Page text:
We may mention the stumbles and struggles we had along the way. Still, they’re overshadowed by the current successful image that people only see now.
This can be a problem for people when they’re in the middle of a rut or dip. It’s tough not comparing yourself to others – especially when you’re just starting out and their current level of success is what you’ve set as your ‘north star.’
You don’t know or remember that five, maybe even ten years ago, they were right where you are now.
Doubting yourself. Feeling like you don’t know shit. Feeling worthless. Wondering why anyone would possibly work with you, let alone pay you money to work with them.
With people out there like those you’re comparing yourself to, why in the hell would anyone want to work with you when you don’t know what you don’t know but are very aware that there’s plenty you don’t know.
You’d be better off just being blindly ignorant to what you didn’t know. But that time has passed.
Your confidence takes hit after hit. It comes through on strategy and pitch calls with prospective clients. You know they can sense it.
When you threw out stupid rates and quotes and people accepted them in the past, you’re now throwing out prices lower than you know you should, and people are saying ‘no.’
The confidence takes another hit. You sink lower into the dip.
Meanwhile, your bills aren’t dipping. In fact, inflation is running rampant. A crazy dictator has decided that becoming the next Hitler was a good strategy and invaded Ukraine, sending gas prices through the roof.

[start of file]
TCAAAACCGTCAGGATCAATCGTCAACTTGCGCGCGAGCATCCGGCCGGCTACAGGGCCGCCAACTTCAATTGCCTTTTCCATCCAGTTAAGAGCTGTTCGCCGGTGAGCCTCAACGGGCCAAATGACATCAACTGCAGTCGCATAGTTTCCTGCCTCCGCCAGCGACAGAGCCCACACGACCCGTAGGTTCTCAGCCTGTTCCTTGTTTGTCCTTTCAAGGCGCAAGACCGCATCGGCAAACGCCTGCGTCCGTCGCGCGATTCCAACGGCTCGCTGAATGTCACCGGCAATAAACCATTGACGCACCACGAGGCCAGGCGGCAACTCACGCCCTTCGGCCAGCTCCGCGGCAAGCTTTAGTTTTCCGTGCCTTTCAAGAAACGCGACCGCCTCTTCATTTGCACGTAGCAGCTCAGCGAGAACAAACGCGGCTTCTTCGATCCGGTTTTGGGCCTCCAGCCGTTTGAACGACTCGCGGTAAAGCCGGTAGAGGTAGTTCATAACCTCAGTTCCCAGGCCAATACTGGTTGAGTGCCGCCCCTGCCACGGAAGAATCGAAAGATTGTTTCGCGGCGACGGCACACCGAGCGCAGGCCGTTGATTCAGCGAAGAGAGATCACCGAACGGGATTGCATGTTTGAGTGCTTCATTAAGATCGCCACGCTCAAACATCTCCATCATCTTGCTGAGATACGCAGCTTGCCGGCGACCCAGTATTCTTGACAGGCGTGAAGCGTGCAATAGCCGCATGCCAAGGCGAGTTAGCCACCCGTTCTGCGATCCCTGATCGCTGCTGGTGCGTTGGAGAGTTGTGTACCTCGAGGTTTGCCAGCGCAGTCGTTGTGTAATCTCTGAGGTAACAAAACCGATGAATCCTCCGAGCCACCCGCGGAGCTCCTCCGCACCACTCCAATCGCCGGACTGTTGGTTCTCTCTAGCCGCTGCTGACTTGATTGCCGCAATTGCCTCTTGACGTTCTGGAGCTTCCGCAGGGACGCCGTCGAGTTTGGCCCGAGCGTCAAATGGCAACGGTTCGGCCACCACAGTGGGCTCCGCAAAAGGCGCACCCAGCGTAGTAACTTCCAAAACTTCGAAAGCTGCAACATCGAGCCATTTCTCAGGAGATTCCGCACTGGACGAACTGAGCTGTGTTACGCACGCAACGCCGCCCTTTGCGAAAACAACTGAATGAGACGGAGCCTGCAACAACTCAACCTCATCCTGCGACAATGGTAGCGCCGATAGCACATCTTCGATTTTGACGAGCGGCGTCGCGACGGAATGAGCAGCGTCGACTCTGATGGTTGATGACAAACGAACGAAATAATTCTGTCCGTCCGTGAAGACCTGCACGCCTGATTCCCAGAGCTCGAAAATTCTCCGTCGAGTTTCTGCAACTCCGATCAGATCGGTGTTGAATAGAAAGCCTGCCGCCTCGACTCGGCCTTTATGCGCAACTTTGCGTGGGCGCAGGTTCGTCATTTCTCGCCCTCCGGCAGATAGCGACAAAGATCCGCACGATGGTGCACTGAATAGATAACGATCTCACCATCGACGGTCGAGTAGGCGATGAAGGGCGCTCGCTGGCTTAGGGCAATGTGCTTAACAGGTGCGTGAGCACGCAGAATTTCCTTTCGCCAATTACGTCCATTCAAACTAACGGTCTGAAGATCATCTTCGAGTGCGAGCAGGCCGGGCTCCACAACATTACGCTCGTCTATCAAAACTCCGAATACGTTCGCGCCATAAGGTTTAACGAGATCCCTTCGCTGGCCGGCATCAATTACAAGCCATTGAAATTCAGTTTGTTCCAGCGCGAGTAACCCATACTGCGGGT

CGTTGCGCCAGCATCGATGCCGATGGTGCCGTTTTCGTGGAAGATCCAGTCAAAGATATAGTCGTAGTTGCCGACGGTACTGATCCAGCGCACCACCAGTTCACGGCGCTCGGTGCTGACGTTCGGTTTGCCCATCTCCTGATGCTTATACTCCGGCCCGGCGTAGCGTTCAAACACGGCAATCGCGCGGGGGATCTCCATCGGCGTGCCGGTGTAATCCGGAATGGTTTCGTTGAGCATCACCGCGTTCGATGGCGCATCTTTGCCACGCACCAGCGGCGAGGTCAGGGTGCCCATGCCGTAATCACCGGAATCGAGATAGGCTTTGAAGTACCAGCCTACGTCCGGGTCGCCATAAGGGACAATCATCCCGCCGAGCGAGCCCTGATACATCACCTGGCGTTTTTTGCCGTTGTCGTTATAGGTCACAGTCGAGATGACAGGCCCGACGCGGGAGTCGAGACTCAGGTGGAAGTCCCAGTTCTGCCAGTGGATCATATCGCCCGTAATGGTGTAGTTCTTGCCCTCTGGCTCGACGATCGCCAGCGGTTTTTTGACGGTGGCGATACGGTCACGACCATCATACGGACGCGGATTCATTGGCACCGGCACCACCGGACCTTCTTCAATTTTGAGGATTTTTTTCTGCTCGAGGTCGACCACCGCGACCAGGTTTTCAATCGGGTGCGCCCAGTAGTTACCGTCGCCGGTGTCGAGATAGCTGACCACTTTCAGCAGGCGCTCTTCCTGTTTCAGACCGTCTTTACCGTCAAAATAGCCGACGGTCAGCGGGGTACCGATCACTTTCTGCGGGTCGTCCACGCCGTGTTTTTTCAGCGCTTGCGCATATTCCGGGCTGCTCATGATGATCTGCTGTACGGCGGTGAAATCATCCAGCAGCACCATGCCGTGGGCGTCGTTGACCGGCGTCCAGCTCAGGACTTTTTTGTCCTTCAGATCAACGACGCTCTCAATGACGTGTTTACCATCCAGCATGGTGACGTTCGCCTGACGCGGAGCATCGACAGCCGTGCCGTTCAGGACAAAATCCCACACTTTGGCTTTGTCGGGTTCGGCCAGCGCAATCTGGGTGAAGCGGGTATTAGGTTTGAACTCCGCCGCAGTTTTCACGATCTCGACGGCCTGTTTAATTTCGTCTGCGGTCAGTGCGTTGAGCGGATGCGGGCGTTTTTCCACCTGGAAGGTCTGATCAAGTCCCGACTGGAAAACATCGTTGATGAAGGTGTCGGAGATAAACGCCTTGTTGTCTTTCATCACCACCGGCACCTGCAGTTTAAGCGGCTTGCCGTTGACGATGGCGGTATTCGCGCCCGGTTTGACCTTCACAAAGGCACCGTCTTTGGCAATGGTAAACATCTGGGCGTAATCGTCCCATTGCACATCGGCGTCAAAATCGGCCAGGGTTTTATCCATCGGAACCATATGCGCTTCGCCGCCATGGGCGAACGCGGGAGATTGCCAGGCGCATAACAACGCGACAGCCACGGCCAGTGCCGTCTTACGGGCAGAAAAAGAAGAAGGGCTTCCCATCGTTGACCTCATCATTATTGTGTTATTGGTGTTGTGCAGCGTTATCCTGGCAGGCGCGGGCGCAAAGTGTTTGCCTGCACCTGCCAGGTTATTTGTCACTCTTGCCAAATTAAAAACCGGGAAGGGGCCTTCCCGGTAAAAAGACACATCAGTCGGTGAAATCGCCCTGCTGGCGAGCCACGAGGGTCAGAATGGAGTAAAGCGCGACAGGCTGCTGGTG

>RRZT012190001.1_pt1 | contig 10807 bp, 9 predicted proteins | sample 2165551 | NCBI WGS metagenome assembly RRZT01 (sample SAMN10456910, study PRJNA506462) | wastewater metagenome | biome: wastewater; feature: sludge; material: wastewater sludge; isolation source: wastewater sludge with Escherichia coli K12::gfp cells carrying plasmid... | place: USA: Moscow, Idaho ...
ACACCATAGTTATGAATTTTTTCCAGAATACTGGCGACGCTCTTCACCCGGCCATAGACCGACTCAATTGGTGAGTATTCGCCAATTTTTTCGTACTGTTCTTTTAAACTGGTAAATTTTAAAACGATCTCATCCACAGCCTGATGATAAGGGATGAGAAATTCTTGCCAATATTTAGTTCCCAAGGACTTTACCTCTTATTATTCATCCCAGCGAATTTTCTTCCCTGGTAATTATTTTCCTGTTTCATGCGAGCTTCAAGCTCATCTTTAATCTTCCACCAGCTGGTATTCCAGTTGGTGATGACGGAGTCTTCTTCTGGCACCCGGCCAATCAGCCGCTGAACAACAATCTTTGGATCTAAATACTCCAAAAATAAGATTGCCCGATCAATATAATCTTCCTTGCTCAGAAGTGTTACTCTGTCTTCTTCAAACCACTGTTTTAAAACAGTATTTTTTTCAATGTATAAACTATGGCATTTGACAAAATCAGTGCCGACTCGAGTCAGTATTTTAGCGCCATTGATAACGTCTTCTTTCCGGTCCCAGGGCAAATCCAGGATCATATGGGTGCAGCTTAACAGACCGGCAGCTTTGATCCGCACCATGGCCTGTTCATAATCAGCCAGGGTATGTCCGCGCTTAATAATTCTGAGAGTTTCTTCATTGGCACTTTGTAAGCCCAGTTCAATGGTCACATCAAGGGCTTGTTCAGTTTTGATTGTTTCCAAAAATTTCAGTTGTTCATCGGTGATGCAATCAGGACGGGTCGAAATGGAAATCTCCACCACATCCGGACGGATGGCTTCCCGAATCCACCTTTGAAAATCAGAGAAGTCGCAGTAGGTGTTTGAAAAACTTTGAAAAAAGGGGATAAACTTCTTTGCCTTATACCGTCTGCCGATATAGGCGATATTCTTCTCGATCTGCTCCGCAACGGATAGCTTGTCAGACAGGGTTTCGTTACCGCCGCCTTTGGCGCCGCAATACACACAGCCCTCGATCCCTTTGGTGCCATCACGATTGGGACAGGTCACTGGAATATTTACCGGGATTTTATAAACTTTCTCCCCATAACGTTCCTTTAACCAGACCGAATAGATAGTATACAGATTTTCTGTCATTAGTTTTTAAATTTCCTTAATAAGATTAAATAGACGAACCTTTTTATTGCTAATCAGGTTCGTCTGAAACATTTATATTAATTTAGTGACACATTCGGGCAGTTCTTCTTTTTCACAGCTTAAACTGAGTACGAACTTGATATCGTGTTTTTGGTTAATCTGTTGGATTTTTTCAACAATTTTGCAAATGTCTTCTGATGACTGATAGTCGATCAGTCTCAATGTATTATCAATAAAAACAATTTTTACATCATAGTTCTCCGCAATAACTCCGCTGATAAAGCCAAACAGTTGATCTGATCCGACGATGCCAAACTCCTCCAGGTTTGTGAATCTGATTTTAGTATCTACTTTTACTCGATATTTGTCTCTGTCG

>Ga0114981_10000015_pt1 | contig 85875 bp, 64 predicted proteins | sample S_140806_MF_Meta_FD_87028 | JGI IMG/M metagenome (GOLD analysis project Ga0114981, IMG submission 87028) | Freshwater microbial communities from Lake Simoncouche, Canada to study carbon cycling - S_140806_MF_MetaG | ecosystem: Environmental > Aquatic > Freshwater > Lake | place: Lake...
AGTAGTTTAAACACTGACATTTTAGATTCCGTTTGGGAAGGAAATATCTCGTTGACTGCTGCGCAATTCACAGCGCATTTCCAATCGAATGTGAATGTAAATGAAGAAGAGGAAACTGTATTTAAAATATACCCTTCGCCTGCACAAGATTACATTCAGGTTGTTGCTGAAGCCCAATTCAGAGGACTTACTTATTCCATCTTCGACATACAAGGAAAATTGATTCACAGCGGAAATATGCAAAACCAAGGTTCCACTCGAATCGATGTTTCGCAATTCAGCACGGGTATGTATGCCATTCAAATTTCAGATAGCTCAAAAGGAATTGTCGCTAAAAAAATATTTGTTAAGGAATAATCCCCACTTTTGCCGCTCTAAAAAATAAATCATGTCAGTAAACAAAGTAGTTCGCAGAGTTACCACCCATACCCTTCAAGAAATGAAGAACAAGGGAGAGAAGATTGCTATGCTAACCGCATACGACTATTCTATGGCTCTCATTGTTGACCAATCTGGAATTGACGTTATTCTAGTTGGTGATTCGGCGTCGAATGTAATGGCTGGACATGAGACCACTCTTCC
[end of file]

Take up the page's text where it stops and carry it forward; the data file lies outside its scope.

Great time to be struggling to land projects.
But the thing is, there’s always something. Always.
If not this, then that.
There’s always something that conveniently shows up in the right place, at the right time, to give us an out. To provide us with an excuse.
I didn’t make a sacrifice like I did to put my future back in the hands of someone else.
I took a risk because I felt stagnant and wanted to grow, learn, and step outside of my comfort zone. And I have accomplished that.
I wanted to control my future. Control the narrative of my own story- the story of my life, which is actually a pretty short book when it’s said and done.
Life is short. I have three young children – actually, that’s a typo and really strange that I wrote that without thinking – I actually have two young children, but a third is on the way.
Anyway, the bottom line is life is short. We all know that. The time I get with my children- I will never get that time back once it’s gone. The following 20 years will likely be the best years of my life.
I want to be able to fill those 20 years with memories, with experiences, with travel, with opportunities for my children, my wife, and myself.
I want to do interesting and meaningful work. I want to live with one foot always outside of my comfort zone.
That’s why I took the leap. And that’s why I will be intentional about the types of projects I take on- no matter how painful it may become. Because I know, in the end, it will be worth it.
The long game matters so much more than the next month or six.